It seems that our reaction to the age of information is changing from ‘information is power’ to ‘OMG there’s so much information out there’. With this comes the realization that the primary value is not the data per se, it’s the literacy to read it and ability to work with it and skills to elicit meaning from it. Information is not simply the data, just as meaning is not simply the information. It’s the connections, paths, clues and insights you can tease from it that become the new intellectual currency.
No surprise then that the data scientist is the hot job of the moment - the skill and knowledge to analyze and make use of data is far more valuable today than the knowledge of how to store data and manage it. But it goes beyond that data scientist role.
The first Age of Information was one of asymmetric information; a period when a select few held the information and many were kept in the dark, without access or means to use it. The data activists, the citizen data scientists, the quantified selfers are changing this, and in turn this is opening up even wider use. Today we are in a transition period where individuals have access to more and more information, but we are also generating more and more data than ever before. This is why data literacy is so important, it’s key in enabling people to understand, work with and transform data into meaningful and actionable information.
The way to shift the needle away from asymmetric information is for people to actively engage with data. It's already happening in many ways. The first evidence came from access to information and the discussion of it - sharing what's known and personal experiences. You see this in the marketplace where buyer and seller now have roughly the same level of information when it comes to product purchases. No longer do I have to ‘trust’ the seller, I can check if it is the best price, if it is reliable, if the features are as good as they say.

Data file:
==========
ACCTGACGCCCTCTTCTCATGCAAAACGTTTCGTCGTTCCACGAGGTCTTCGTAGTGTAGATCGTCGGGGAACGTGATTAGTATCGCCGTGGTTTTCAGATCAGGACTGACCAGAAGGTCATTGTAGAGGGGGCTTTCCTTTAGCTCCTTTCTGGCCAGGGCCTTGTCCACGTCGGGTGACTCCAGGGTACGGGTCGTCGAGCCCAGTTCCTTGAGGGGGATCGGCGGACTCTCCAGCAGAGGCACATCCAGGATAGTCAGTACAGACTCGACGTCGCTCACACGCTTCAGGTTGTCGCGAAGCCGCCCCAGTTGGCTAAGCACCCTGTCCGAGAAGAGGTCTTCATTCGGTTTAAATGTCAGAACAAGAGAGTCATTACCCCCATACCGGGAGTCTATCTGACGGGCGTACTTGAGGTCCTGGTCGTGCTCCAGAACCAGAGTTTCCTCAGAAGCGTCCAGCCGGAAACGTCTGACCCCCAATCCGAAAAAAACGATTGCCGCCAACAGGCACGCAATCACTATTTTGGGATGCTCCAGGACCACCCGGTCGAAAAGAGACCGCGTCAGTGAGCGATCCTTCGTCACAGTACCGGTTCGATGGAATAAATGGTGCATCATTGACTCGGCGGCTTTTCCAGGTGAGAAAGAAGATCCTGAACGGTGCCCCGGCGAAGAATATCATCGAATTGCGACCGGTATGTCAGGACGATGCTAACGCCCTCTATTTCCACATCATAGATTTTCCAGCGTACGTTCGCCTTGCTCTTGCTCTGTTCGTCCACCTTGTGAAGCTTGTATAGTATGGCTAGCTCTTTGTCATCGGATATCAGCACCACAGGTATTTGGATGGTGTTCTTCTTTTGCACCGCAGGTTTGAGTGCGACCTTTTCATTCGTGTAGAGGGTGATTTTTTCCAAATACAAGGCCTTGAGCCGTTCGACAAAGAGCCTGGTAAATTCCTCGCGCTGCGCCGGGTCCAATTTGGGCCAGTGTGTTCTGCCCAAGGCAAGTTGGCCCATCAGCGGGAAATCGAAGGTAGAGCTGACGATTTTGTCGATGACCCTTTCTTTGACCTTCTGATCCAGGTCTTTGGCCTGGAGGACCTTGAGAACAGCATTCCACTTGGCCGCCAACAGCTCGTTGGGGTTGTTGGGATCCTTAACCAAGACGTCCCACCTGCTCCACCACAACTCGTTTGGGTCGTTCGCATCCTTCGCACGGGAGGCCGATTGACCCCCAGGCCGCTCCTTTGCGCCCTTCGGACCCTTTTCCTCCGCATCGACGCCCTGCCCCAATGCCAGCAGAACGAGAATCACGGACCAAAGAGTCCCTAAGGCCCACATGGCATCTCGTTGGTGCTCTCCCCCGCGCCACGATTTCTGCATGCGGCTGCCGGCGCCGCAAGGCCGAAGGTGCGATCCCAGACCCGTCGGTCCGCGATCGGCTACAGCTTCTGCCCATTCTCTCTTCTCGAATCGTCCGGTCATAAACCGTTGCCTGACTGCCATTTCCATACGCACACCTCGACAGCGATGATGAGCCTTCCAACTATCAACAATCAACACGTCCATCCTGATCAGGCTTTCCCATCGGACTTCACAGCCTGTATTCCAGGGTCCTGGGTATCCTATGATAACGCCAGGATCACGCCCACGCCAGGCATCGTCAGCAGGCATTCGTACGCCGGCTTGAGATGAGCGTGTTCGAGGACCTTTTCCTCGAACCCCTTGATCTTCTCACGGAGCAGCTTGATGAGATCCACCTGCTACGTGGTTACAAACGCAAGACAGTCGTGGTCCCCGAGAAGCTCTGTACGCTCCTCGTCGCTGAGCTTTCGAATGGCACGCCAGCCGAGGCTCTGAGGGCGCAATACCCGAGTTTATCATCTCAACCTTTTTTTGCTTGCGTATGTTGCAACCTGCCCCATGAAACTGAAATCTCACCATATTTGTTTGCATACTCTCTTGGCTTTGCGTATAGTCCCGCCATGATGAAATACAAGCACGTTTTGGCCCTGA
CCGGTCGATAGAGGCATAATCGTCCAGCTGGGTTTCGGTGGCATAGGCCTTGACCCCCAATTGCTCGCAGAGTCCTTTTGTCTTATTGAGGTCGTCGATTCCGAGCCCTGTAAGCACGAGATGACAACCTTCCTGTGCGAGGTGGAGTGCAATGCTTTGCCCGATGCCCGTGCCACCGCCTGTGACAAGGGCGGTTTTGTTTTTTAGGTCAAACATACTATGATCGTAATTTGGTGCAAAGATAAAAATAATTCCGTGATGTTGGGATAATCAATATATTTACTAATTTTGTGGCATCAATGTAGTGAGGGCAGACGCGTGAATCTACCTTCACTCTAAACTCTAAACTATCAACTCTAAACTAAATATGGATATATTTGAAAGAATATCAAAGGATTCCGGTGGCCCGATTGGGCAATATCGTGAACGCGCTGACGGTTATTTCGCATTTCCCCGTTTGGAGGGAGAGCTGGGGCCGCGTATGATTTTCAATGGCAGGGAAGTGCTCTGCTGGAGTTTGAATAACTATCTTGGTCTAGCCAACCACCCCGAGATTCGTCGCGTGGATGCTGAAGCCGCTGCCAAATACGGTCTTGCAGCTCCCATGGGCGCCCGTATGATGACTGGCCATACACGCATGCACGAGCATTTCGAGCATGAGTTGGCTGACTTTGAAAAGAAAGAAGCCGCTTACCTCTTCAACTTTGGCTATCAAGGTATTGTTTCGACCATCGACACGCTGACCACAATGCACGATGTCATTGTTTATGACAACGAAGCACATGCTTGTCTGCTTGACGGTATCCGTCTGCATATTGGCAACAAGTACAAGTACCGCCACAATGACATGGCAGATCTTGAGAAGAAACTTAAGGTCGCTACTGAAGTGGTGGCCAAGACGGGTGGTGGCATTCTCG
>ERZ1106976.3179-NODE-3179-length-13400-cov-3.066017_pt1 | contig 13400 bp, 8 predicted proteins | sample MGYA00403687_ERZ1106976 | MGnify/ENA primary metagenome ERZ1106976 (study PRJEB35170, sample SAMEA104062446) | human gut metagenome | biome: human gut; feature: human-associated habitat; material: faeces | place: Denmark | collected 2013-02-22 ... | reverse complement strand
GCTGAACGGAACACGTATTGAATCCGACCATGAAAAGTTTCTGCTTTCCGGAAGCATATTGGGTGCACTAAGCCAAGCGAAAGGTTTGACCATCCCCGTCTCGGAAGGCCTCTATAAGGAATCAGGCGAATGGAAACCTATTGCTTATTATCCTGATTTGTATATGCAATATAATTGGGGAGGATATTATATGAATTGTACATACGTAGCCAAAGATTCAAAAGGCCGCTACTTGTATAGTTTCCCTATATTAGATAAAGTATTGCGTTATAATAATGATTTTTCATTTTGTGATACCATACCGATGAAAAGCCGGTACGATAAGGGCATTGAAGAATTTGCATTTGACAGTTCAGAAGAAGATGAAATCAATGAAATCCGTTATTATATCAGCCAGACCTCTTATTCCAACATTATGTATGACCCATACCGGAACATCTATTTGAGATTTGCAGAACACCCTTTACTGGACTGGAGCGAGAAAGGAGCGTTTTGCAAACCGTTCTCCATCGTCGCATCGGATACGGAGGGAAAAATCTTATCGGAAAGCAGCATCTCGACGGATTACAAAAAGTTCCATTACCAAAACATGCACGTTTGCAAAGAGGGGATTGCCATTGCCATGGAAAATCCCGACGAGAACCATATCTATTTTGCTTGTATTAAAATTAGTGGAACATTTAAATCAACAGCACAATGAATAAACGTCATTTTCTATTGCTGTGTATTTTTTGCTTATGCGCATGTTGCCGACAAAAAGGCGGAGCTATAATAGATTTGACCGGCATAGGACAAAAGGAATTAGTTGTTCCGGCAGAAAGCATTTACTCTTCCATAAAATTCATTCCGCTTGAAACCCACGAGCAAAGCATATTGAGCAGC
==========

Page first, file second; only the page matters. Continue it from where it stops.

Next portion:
Another great example of this change is in our relationship to our general or primary healthcare practitioner. For many of us, when we visit our doctors, we come armed with information and knowledge. We research and focus on the specific things relevant to us and create hypotheses before we visit - to better or worse ends. This sometimes means that the knowledge about this specific situation often lays with us in the discussion rather than the practitioner. The ‘General’ Practitioner may or may not know specifically about X or Y condition. We may have also brought with us health data, such as heart rate or blood pressure measurements or even our microbiome. And of course a host of ideas about what that data is telling us. For many of us the doctor is no longer the oracle and sage of the past, no longer the guardian to a world of information that we are not privy to. Today, much of that information is also available to us. The trick is, knowing how to find it, read it, understanding it and apply it to our individual situation.
This also varies hugely from area to area, doctor to doctor. If the General Practitioners' catchment is affluent and educated the chances are they will also be well informed. If not, then access to the information may not be available or the level of data literacy required may not be there. Asymmetry in information hasn’t disappeared just yet. But we can improve that, by improving data literacy. If we can build people’s skills in reading, working with, analyzing and arguing with data, we can embrace a second age of information that’s far more “evenly distributed”. One where we make better decisions by not only understanding the information we have but also being able to debate and interrogate the stories we are told.